Thursday, February 15, 2007

The one minute movie review post

Like the previous time, the idea is to list all the movies I've seen lately so that at a later time I won't have to go halfway through a movie to realise that I've already watched it.

This time most of the movies I saw had some themes. Have them categorised accordingly.

Star Wars

It was rather shameful that I hadn't seen the 'real' Star Wars movies yet. Decided to rectify that. Though after such a long time all three parts have blended into one another and it is difficult to remember what was when.

A New Hope: Honestly for me the better parts were the conversation between C-3PO and R2-D2. Visual effects are way beyond their age. Wait, you don't need me telling that.

The Empire Strikes Back: Forget everything, I discovered Chewbacca's blog! hrrrrrrrrrrrrnnnhhhh!! Coming back, people say this is the best Star Wars movie. Would have loved to agree had I been able to recall.

Return of the Jedi: Seriously what was with the teddy bears for half the movie? Imagine those fuzzy little primitive bears beating laser gun armed empirical guards. What about evolution baby? The dark side dialogues were impressive nonetheless.


Bergman

Persona: Completely blown away by this. Cinematography is such that it feels like watching high resolution award winning photographs one frame after another. Script is riveting, dealing with human pysche, dark sides of it. Cast is perfect and minimal with just two very beautiful actresses, Ullman and Andersson playing the intentionally mute actress and the nurse. I realised how little I understood of this movie when I went through the multitude of essays about it. These are the movies they study in movie making PhD courses I guess, so I won't even pretend beginning to describe exactly what everything meant. Unforgettable experience.

Wild Strawberries: Had very, very high hopes after watching Persona. A totally different movie, chronicling the life of an aging man who goes on a journey, both literally and figuratively, figuring out all the mistakes he has done through his lifetime. Again thought provoking.

Seventh Seal: Most famous of Bergman's works. Very symbolic. Kind of reminded me of a poem we had done back in school, 'Journey of the Magi'.

Hitchcock


The Lady Vanishes: I could watch this over and over again just for the two cricket obsessed characters whose only motive is to get to England and watch the Ashes test match. At one point of time they refuse seeing the 'vanished' lady just because they do not want any trouble that would stop the train to England! Wonderful.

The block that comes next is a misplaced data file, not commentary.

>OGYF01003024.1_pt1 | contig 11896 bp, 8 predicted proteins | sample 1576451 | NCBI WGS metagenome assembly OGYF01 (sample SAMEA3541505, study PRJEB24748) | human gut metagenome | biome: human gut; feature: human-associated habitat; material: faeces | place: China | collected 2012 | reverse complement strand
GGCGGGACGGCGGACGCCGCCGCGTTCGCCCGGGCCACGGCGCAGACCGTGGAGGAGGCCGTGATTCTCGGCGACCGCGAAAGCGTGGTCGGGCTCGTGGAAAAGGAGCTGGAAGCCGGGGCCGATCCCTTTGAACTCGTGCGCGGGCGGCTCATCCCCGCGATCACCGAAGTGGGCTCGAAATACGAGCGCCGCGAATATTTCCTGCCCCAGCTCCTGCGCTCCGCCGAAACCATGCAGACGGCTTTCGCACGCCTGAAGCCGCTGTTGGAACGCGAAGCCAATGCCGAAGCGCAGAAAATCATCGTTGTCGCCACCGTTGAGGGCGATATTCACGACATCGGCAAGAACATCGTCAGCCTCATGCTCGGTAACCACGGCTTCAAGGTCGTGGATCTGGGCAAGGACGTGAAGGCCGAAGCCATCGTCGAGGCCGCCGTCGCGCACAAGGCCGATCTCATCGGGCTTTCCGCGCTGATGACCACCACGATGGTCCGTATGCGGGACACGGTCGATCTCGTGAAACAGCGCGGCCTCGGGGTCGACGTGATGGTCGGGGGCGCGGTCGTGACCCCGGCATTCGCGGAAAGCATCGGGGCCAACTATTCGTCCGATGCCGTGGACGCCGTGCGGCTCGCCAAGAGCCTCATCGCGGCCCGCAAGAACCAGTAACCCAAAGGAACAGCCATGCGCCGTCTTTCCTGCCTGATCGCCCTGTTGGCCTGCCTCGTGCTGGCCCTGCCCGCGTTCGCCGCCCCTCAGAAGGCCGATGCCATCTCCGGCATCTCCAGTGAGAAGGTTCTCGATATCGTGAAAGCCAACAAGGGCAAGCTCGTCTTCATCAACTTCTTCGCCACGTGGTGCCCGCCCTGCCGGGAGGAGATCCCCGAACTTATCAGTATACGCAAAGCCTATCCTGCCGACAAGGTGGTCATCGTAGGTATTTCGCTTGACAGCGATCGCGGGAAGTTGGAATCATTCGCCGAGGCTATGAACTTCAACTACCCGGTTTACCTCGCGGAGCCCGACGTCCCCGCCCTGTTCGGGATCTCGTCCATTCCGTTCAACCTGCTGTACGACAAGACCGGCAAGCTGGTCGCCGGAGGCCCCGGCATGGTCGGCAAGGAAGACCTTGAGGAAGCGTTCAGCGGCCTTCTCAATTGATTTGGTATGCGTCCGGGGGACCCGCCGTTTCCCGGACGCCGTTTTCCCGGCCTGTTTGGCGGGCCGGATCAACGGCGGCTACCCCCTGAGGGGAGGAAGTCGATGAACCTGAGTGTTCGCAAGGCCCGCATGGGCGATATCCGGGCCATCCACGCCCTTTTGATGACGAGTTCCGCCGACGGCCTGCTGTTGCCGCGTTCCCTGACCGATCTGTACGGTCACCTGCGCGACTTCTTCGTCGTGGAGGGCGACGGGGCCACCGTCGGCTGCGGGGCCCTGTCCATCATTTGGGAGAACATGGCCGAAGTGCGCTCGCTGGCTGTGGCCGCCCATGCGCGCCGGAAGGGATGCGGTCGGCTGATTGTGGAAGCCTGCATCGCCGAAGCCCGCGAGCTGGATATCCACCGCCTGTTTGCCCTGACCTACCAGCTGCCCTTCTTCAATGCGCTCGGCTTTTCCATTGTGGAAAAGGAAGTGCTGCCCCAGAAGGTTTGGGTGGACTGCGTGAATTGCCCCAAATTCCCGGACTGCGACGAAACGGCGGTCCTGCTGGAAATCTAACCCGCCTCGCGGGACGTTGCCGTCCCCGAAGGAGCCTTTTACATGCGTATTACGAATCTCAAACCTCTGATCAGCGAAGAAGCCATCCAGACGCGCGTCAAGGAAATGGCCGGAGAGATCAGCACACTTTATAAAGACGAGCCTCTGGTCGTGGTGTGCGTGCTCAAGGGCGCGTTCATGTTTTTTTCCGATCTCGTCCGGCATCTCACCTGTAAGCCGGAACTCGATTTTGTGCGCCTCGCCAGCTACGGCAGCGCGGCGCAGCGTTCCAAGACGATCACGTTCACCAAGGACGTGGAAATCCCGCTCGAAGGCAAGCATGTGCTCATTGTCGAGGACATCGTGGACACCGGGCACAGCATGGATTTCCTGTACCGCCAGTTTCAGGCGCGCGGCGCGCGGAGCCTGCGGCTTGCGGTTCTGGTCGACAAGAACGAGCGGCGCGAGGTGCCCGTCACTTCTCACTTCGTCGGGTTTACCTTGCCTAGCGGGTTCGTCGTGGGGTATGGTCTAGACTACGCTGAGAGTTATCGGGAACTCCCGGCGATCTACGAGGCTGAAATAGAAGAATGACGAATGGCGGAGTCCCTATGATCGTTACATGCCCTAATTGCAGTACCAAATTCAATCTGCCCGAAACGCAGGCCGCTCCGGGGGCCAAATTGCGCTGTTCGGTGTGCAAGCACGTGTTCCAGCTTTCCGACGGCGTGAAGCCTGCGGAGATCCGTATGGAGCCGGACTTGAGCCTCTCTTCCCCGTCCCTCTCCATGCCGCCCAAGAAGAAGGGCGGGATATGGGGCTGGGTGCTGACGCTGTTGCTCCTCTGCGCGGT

Shadow of a Doubt: Easily one of the best Hitchcock movies. Set in a suburban home where a girl discovers that her uncle might be a serial killer. Given the constraints of the home and the realtions they have to keep, no one can make a decisive move, but someone has to. Classic.

Strangers on a Train: Back to the murder mystery type, but with a special twist. The Hitchcock twist. A stranger convinces a tennis star switch murders. Enjoyable.

Westerns

Shane: This movie leaves quite a few things open to interpretation. None more than the almost mysterious and superhuman character of Shane, the good cowboy who moves from town to town to make them a better place, risking his life in the process. Why, no one knows. Best remembered for the last lines, "Shane, Shane come back Shane." He must have been used to hearing that by then.

Rio Grande: A western with a family touch, a 'family western'. John Wayne and his son do a good job of driving away the Indians though.

Unforgiven: I'm used to seeing the Clint Eastwood of early years, the nonchalant sharpshooter with his trademark poncho. Was shocking to see an old guy struggling to ride a horse to go on one last mission. And the fact that after showing him struggling for about 80% of the movie, he does what is suited for a Hindi film hero. Inexplicable.

AFI's 100 Years 100 laughs

I had the urge to complete all the top movies in this list. Sadly had to do the job of the bringing the movies myself. It was a great thing that I managed that though.

The Producers: Two producers trying to produce the biggest flop play and hiring pathetic actors, directors to implement an insanely numb script called 'Springtime for Hitler'. Even thinking of such a thing makes me laugh. 'Springtime for Hitler' was genius, would love to watch a real life rendition :)